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Monday, November 14, 2016

"Totems" Project

This collaboration with Thor Sigstedt and Nate Metheny is a sort-of follow-up on the “Nichos” Project from the last show; in that we will be using the top of the same tree trunk that “Nichos” came from and using it, a very different and more dynamic and sculptural piece, which looks a little like a rustic musical conductor and has branch-arms and a natural top.  The concept is “Totem” and will be based on ‘totems’ of all sorts that will be dynamically projected back onto the trunk and will include, also, figures, such as a woodpecker that pops out in 3D.  There will be other affects that reinforce the dynamic of a totem pole, but will be more modern and include 3D mapping of the tree, digital projection of totemic elements back onto the surface of the actual trunk and also include solid sculptures of ‘totemic’ figures as well as abstract moving design and special lighting and sound effects. It might be nice to have an interactive aspect that allows the viewer to ‘select’ their personal totems and have them arranged on the ‘pole’.  Special care will be taken to not engage in cultural thuggery of any sort and not over-borrow from Native American cultural sensitivities. The piece will take care not to be cutesy and mundane, but meditative, transcendental and modern/abstract, engaging the emotions rather than avoiding them.  The idea comes from the artist’s life-long interest and desire to express their own totem images as serious personal explorations and giving others the permission and challenge to think about their stories and what they mean and this is all designed to have the viewers connect, once again, with the natural world.

"Totems" Project  (an example of the type of digital projecting/mapping proposed for the "Totems" Project).  ( the "Totems" 'tree' being explored by a cat, suggesting the dynamics we are going for)  (tree of Liberty in San Francisco)$g_5eef128e_78e9_4aa6_be14_5eb37a235157;4;6      Sentosa Resort 40th birthday video

curved bill thrasher by Thor on branch

example of projection mapping on a fig tree

Top of "Nichos" trunk from original aspen tree and proposed sculptural base for digital projecting and other features projected and associated with this object for the new 2017 "Totems" Project by Thor Sigstedt and Nate Metheny.
This is a recently written piece that becomes the mental model that leads to the "Totems" Project:

Totems and Why, Eventually, All Subjects In Our Family Lead to Talk of Okra and/or Rattlesnakes.
              -by Thor Sigstedt  2016
If I were to manifest…. a ‘totem’ pole for me and my family/clan (I have thought about creating since I was a boy, but not clearly incorporating, oddly, my own personal natural symbols), then I am thinking it would include some pretty interesting natural forces, many of which I have sculpted and photographed over the years and which would include…a toad, dancers, an elk, a golden eagle, an indian paintbrush, grapes, currants, meteorites, a raven (of course), a donkey (of course),  a sort-of Quetzalcoatl (which is a feathered serpent)  and/or rattlesnake, a tortoise and….an ent (not an ant, but an e-n-t).

Bull Elk

Golden Eagle by Thor

Thor’s cast glass turtle shell

Tortoise in San Miguel de Allende


Toad and Dancers by Thor

rattler and meteorite by Thor

"EAT" donkey by Thor

Raven by Thor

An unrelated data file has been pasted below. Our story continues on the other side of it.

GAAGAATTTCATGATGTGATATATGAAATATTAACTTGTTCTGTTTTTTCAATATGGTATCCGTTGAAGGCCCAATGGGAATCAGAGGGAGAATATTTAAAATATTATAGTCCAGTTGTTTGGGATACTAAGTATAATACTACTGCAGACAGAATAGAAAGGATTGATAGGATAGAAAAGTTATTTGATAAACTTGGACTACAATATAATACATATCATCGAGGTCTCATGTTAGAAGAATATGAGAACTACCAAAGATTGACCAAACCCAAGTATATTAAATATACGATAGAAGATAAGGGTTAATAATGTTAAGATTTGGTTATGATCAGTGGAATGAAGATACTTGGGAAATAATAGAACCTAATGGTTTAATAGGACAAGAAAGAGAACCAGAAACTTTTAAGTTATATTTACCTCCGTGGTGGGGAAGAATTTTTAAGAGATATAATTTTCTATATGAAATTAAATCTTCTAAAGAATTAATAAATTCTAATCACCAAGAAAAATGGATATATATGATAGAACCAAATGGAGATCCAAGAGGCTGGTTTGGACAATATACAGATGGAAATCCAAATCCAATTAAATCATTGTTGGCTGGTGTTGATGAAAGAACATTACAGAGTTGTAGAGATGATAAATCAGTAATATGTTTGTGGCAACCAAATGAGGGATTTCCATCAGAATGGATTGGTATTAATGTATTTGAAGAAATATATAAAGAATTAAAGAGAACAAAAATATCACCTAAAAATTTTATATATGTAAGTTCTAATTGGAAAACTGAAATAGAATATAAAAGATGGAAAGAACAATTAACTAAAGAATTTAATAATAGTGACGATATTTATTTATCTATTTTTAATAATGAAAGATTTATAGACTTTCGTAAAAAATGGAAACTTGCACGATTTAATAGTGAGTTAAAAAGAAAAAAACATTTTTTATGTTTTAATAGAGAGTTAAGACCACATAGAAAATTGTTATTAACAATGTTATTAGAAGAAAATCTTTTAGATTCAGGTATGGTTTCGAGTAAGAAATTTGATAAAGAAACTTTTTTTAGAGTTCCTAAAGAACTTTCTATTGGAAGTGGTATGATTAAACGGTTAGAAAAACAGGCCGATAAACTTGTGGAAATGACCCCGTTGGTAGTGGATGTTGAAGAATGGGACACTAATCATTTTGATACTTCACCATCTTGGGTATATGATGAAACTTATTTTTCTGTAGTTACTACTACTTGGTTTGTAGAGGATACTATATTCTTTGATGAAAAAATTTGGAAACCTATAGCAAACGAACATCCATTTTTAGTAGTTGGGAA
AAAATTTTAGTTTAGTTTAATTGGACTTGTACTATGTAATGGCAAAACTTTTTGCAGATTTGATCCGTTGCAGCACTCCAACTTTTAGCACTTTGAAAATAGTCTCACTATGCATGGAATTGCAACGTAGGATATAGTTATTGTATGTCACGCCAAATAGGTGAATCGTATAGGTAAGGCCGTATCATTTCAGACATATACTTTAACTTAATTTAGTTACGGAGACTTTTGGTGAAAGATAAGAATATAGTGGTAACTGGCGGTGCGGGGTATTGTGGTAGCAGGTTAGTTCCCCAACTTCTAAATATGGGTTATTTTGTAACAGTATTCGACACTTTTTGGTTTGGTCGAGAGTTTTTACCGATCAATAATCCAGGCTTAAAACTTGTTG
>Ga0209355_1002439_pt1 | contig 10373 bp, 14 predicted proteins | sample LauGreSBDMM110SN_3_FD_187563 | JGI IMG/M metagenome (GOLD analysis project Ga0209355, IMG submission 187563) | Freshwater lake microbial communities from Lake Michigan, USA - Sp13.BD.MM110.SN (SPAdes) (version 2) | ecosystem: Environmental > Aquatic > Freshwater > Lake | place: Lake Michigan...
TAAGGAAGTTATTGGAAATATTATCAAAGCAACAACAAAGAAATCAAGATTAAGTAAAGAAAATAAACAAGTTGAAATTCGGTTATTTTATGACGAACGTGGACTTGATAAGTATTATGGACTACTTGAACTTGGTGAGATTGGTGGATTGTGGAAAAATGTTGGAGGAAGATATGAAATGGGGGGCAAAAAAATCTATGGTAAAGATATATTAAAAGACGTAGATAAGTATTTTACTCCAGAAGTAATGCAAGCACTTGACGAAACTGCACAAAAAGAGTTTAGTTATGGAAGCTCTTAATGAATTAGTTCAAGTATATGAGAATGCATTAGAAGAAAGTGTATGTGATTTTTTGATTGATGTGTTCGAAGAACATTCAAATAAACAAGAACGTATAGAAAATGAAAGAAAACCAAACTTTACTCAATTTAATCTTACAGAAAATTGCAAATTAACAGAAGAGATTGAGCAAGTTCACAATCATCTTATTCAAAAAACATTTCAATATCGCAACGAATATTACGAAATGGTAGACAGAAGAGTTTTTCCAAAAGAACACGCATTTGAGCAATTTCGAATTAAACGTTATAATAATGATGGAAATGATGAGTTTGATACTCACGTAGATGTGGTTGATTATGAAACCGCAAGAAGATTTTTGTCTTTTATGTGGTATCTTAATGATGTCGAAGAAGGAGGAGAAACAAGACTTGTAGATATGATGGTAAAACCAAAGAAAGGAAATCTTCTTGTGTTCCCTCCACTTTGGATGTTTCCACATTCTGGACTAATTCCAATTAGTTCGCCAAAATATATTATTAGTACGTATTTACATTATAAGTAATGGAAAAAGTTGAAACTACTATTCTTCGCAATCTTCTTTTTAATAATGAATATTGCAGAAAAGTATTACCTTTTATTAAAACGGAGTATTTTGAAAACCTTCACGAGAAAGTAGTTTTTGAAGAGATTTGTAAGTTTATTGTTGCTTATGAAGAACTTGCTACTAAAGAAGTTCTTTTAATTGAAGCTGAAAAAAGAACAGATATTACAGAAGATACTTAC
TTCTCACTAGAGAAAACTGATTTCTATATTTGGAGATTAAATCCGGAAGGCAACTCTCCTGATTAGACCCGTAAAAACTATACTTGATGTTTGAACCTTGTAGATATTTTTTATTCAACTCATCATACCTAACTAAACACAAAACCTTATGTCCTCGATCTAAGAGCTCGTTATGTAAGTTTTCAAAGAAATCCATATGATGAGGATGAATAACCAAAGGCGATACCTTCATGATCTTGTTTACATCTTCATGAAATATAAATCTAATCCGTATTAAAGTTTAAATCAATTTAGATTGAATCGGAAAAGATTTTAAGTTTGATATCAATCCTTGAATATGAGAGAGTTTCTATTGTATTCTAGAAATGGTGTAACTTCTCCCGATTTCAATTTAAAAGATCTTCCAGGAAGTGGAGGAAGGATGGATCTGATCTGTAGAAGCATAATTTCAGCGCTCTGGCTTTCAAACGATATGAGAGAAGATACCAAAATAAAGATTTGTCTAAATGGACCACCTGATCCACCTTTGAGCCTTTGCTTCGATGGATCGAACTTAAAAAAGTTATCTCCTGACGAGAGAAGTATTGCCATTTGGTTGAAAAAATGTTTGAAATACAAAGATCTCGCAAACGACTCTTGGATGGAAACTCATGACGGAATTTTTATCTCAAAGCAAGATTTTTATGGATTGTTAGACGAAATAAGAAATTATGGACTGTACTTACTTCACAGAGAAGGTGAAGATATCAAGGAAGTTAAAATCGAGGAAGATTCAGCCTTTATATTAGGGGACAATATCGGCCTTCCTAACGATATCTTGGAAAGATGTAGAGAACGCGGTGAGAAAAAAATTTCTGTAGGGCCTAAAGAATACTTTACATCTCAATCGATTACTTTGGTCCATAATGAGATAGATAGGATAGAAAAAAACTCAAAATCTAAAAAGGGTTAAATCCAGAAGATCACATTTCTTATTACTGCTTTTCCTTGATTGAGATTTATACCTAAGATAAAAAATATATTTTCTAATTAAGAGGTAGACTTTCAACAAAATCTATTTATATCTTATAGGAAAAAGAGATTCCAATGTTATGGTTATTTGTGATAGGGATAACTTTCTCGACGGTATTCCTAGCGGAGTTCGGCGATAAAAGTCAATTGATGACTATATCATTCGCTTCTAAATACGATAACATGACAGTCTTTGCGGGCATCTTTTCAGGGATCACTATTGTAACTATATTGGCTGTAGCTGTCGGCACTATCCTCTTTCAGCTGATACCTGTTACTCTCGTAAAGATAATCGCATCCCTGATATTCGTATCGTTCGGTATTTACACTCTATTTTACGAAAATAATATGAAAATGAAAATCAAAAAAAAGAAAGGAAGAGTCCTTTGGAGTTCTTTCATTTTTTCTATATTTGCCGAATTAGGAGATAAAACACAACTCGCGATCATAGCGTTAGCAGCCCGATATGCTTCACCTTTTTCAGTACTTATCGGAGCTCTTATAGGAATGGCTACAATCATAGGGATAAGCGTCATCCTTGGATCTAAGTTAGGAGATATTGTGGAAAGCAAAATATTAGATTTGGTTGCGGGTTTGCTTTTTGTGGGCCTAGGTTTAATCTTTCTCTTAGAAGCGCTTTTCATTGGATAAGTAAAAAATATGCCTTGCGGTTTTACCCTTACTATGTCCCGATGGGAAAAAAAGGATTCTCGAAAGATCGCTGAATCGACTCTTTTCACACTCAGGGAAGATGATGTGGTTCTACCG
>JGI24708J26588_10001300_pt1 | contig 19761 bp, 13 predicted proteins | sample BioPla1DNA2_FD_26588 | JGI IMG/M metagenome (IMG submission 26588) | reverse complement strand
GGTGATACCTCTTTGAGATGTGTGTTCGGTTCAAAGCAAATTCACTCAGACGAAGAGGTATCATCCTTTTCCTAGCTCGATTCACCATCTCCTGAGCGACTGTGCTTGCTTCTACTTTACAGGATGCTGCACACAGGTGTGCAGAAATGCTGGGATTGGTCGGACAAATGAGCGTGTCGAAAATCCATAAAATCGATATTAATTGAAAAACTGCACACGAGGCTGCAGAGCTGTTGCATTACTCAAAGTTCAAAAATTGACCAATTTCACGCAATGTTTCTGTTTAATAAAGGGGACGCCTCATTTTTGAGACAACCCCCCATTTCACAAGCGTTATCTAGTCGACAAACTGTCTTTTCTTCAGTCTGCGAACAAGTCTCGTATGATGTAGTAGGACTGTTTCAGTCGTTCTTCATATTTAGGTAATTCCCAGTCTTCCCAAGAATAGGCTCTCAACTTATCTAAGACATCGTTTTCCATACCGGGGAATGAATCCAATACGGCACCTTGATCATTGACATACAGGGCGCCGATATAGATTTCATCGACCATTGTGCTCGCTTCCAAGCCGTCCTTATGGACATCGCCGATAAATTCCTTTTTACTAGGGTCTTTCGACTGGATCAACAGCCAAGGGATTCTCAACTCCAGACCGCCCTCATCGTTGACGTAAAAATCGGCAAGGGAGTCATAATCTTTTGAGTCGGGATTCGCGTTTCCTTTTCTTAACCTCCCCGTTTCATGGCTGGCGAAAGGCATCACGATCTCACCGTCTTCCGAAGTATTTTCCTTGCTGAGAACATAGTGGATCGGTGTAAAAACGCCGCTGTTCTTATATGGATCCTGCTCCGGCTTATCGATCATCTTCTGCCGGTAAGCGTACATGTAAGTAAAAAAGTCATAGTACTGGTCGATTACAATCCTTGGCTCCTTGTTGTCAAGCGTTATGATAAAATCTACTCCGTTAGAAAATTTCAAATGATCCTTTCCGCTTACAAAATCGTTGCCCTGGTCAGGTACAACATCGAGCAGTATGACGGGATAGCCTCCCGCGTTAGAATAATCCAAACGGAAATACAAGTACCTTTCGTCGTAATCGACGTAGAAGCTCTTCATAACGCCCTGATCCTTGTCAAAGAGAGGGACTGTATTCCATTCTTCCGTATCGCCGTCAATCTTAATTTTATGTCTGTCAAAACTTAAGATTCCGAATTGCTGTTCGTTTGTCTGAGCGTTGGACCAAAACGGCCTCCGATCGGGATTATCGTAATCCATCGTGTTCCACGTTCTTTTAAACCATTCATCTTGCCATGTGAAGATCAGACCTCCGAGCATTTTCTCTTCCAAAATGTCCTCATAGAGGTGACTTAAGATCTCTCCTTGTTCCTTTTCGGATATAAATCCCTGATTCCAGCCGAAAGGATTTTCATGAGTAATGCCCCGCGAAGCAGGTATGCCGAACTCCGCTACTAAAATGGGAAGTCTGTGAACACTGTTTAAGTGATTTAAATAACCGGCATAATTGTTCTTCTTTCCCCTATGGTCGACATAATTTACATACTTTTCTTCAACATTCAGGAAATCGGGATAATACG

Thor and Rattlesnake

Donkey by Thor

Base of Nichos

 But first, let me backtrack and tell a little story:  I was on Sibley (road) a year or two ago, Sibley being the basically infamous confederate commander of the Texas Volunteers who lost the ‘Gettysburg of the West’ battle of Glorietta; Sibley himself drinking the time away in ‘Burque and Santa (Fe), then chased all the way back down the Rio Grande to Texas and disgraced; well, it is an unfortunate name for a beautiful road on the east side of a grand chain of red, then whitish rock outcrops forming a sort of ‘hogback’, as my grandmother described such a thing.  I was on Sibley Road building a stone wall for a long-time friend there, working hard and suddenly a small snake leapt out of the cracks of the stones or rubble where I was and I, taken off-guard emotionally, sort-of instinctively and out-of-character for me, really….summarily killed, by shovel, the poor little thing, vaguely suspicious that this was a rattler…. on the spot.  A newly acquired friend, an other neighbor, just happened to drive by, then stop, soon after this and I confessed to him my odd deed, despite my knowledge that this fellow, the man, was a conservationist/naturalist sort of guy and, sure enough, he was ‘not amused’ by what I did and said as much and then, later, with his grandson, ‘planted’ a few little rubber snakes in same-said wall, perhaps as a way of moderating and remembering his condemnation into a sort of prank.                                                                                                                                                                    

The irony is that, having lived in these parts for nearly 40 years, since I was a young whelp of sorts; I had summarily executed quite a few rattlers, as we all did back in those days, what with a culture that dictated it and young children around, etc. (I do, though, remember chastising a young man in Yosemite who had just killed one on the trail…thinking, even back then, that the snakes were entitled to safe passage in wilderness areas).   Then, as the years crawled, perhaps slithered, by, I became aware, somewhere deep inside me, that I did not really want to do this anymore and, with the help of a gentle giant man who was in recovery from ‘Sibley’s disease’ and working for me and living here, I stopped killing them.  We encountered one under my dump truck and I asked if he knew a way to catch them (somehow he looked like he would) and he, on the spot, made a stick and small rope ‘noose’ (drill two holes in the end of the wood and laced the thick twine through them) which we caught it with and perhaps a dozen or two over the years (I did, though, lengthen the stick, as a further precaution!...being basically afraid of snakes, myself) and thus became known for catching them in the neighborhood and got calls to ‘help’ and I would release them when I found the time; to other locations which will remain anonymous, but I did, the first time; call the animal control people up in Espanola, I think, and they said some people let em go at Cochiti Pueblo.  That gave me ‘a good idea’ and I did let a few go near an un-named golf course in a fancy part of town.